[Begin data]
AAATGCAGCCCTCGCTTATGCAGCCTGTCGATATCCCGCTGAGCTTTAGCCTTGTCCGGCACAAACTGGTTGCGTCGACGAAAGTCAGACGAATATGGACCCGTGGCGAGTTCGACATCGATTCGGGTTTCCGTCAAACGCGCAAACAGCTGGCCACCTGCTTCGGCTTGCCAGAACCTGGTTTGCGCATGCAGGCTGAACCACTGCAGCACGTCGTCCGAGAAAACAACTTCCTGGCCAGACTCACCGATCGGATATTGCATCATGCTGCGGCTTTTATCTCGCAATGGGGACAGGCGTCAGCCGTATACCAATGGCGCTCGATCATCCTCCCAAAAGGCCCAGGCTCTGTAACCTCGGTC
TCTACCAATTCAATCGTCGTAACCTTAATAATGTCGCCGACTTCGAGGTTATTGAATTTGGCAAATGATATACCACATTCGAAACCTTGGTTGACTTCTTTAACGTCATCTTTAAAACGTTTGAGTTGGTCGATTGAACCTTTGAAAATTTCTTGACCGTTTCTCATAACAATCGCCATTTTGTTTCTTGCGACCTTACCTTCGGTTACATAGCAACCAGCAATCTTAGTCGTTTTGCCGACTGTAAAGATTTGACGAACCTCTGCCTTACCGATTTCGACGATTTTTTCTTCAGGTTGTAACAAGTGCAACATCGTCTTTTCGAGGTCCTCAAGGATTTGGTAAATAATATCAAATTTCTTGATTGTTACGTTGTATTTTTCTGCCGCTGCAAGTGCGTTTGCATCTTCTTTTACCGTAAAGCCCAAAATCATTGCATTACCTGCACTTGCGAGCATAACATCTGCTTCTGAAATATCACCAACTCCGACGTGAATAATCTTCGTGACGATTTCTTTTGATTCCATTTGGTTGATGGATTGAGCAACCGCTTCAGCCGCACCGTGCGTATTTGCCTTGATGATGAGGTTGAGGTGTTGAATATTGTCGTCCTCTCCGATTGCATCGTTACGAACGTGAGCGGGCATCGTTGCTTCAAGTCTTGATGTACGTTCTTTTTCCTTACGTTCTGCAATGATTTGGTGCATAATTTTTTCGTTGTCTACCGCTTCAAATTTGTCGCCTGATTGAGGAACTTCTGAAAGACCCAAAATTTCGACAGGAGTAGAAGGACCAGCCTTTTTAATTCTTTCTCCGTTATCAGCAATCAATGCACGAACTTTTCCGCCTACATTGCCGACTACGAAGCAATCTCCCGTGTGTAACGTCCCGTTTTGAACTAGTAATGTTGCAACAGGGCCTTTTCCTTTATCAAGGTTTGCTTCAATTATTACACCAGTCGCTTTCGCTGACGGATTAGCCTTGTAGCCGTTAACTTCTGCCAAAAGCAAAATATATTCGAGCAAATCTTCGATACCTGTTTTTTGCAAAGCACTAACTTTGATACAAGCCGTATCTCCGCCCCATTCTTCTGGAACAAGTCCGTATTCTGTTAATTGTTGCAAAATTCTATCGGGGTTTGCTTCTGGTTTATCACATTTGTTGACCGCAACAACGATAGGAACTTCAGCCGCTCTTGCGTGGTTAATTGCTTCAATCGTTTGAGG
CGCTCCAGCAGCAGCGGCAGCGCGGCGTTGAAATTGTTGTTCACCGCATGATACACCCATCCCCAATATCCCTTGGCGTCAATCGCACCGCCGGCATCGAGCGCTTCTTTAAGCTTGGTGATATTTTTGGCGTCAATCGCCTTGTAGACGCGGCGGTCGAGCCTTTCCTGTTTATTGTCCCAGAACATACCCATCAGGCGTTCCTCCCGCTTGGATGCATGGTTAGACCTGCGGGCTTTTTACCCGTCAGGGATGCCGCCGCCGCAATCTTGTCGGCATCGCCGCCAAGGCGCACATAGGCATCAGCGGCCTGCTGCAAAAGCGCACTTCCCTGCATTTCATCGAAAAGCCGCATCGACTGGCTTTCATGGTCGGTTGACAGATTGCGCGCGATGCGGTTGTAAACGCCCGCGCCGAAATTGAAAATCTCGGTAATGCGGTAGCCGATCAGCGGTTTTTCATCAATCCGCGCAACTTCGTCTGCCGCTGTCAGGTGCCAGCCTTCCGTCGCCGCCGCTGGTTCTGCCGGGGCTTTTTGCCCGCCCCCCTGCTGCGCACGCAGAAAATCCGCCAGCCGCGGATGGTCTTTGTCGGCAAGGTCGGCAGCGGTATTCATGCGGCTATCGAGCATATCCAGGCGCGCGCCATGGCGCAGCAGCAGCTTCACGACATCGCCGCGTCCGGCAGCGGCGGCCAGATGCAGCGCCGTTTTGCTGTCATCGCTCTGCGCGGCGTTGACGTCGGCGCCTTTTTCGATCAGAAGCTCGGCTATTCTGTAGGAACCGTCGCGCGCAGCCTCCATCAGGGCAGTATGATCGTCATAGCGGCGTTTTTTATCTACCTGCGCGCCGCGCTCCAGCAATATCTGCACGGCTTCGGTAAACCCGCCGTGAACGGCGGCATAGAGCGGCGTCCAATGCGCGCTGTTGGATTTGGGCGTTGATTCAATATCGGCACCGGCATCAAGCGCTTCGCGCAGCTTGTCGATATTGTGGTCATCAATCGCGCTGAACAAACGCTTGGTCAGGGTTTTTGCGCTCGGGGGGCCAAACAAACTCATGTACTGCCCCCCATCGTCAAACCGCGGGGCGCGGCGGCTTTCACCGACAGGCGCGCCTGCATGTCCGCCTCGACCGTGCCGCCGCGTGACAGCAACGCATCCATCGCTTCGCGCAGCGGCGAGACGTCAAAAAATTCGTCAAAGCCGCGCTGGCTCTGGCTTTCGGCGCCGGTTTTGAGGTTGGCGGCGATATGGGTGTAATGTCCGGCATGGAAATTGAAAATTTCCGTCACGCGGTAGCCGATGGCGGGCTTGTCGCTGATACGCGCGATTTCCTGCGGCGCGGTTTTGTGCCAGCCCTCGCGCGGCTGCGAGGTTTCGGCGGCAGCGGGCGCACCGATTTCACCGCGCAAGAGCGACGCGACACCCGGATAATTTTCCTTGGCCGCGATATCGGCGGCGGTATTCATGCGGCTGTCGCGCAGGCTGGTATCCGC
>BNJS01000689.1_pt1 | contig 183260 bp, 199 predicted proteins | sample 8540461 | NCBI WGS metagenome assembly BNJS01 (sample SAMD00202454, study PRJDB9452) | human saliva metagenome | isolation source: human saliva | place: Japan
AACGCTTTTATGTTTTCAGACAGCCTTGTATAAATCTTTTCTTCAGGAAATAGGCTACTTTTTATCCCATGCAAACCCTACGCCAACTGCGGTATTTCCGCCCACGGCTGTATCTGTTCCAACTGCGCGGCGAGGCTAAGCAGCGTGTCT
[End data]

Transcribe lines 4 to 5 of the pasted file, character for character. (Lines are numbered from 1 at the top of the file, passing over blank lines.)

>BNJS01000689.1_pt1 | contig 183260 bp, 199 predicted proteins | sample 8540461 | NCBI WGS metagenome assembly BNJS01 (sample SAMD00202454, study PRJDB9452) | human saliva metagenome | isolation source: human saliva | place: Japan
AACGCTTTTATGTTTTCAGACAGCCTTGTATAAATCTTTTCTTCAGGAAATAGGCTACTTTTTATCCCATGCAAACCCTACGCCAACTGCGGTATTTCCGCCCACGGCTGTATCTGTTCCAACTGCGCGGCGAGGCTAAGCAGCGTGTCT